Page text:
Breaking with other courts that say the lost chance to play high-school sports can't be the basis of a First Amendment case, a Texas court allows a student ballplayer to proceed with his whistleblower retaliation claim.
Students have a constitutionally protected right to record the activities of school authorities on school grounds during school time, unless the school shows that recording will be substantially disruptive, a Maine judge decides in a case that could clarify the rights of student newsgatherers everywhere.
Email messages don't qualify as FERPA "education records" unless they're kept in a student's permanent file, a Pennsylvania judge rules, in a commonsense interpretation that may bolster journalists' access to documents routinely miscategorized as federally protected secrets.
Commentators say the nationally acclaimed reporting of high-school journalists aided by Kansas' Student Publications Act should convince legislators elsewhere to join the growing movement to protect the independence of school-produced journalism.
The First Amendment: Congress shall make no law respecting an establishment of religion, or prohibiting the free exercise thereof; or abridging the freedom of speech, or of the press; or the right of the people peaceably to assemble, and to petition the Government for a redress of grievances. Freedom of speech, yet we are limited.… Continue reading A Texas student reflects on hitting the Hazelwood ceiling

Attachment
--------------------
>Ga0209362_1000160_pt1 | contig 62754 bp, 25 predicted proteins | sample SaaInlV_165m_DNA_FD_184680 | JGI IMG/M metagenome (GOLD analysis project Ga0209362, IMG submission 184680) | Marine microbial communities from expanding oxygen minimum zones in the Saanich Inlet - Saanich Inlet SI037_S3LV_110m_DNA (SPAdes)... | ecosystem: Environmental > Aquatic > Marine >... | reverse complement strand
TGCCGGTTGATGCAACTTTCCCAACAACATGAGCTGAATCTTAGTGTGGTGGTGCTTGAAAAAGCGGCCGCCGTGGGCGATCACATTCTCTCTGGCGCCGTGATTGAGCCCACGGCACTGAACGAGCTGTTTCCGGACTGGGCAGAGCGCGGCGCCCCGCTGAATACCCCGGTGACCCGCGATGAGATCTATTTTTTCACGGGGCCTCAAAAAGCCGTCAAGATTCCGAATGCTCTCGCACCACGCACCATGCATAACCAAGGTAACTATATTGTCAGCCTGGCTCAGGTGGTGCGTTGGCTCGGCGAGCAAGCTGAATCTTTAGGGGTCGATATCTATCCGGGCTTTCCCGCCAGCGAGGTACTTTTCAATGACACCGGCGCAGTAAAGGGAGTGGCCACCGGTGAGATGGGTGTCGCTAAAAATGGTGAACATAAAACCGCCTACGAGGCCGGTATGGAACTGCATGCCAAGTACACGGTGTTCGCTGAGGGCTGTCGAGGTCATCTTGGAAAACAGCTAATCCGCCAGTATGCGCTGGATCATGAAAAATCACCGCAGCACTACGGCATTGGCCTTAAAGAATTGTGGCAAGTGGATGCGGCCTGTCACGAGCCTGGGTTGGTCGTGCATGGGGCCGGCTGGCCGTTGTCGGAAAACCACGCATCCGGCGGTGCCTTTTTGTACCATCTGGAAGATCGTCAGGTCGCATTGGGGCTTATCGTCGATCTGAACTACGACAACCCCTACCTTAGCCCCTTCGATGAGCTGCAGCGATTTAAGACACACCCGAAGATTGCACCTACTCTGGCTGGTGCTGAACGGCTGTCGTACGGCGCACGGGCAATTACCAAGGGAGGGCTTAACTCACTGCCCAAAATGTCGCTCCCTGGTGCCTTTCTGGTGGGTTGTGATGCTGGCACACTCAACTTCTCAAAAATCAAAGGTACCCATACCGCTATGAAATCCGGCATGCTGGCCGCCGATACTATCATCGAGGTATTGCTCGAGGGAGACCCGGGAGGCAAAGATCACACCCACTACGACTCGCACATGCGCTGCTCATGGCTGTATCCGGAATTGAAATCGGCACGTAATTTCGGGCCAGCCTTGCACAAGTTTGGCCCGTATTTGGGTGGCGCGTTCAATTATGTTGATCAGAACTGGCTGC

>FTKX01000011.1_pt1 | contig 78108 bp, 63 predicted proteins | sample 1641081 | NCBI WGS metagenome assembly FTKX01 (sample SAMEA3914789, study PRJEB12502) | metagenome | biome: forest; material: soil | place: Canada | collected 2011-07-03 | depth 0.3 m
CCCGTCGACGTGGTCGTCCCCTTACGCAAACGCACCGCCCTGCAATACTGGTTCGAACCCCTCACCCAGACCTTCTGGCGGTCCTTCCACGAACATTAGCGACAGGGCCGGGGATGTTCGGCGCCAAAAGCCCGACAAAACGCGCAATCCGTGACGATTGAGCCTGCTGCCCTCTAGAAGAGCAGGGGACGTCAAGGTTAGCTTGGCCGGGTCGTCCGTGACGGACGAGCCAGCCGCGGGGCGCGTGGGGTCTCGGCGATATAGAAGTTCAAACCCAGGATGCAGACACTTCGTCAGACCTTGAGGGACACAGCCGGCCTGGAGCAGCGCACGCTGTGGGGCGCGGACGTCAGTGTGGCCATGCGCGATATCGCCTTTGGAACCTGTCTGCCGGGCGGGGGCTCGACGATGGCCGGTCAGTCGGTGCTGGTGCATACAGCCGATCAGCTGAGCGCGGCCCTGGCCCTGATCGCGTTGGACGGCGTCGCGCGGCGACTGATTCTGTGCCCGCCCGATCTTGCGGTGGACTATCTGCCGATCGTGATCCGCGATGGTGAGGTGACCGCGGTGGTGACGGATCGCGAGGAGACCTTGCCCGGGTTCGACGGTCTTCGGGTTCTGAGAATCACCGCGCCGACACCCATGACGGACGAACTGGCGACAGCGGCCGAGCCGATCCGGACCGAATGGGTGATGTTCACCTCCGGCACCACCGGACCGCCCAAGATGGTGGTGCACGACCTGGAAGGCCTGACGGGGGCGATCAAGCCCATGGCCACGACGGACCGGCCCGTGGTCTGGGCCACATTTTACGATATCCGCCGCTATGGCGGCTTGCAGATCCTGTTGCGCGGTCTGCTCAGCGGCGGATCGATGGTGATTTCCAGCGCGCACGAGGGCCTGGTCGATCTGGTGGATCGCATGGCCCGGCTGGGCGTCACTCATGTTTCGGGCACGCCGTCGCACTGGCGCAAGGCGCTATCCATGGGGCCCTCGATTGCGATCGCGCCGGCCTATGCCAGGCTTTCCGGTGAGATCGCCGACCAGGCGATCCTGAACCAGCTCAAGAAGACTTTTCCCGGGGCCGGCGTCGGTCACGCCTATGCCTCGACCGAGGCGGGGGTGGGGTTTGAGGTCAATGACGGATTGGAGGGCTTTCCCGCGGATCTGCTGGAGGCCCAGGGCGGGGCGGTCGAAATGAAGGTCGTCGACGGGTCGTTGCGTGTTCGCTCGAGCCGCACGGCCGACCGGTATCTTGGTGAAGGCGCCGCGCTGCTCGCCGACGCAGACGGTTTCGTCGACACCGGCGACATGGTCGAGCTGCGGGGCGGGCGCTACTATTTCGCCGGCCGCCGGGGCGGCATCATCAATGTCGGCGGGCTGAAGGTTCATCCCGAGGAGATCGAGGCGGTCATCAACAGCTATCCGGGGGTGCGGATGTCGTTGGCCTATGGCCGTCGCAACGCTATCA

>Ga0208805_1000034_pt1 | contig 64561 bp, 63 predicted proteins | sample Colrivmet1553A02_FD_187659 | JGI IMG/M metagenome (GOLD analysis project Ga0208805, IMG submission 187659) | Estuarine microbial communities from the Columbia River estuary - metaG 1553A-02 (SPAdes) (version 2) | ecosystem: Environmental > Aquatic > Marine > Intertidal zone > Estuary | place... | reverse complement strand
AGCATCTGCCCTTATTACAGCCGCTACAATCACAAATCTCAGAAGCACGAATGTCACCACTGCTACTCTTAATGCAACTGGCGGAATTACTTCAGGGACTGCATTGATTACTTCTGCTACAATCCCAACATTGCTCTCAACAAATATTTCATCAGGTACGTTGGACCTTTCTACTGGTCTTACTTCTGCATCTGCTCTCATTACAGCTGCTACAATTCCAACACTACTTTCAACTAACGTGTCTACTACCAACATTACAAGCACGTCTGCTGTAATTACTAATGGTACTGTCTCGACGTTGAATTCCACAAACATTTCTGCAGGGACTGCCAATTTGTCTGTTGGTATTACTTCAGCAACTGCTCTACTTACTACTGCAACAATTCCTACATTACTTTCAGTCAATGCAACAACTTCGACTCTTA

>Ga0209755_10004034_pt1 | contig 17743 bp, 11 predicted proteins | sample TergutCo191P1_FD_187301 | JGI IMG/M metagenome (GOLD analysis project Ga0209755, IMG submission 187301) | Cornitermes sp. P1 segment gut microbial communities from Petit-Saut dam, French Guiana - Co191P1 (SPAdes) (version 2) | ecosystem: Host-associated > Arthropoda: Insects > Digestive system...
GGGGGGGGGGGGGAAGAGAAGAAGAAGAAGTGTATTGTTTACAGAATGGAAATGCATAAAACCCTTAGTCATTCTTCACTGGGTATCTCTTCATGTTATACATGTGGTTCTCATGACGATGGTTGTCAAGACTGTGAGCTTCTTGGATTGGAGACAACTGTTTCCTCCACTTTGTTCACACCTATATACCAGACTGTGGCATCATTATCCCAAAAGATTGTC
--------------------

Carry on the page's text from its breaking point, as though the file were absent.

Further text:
First Amendment organizations are asking the U.S. Supreme Court to hear the case of a Minnesota community-college student kicked out of school over a dispute with a classmate on Facebook.
Some school boards have taken to disallowing public comment in response to bothersome meeting attendees. This practice brushes up against First Amendment rights and heightened protections for political speech.
Student press-rights legislation won unanimous approval in the Vermont Senate and in key committees in Indiana and Washington. Bills modeled on the New Voices of North Dakota Act are progressing in five states, and being prepared in several others.
A legal opinion from the National Labor Relations Board declares players at major private universities to be "employees," entitled to the protections of the Fair Labor Standards Act. Those rights include freedom from university "gag orders" and from heavy-handed monitoring of social media.
Before school and college officials can give notice that a potentially dangerous person is enrolled, they have to be aware themselves. But there's no standard protocol for notifying schools or college when one of their students is accused of a crime.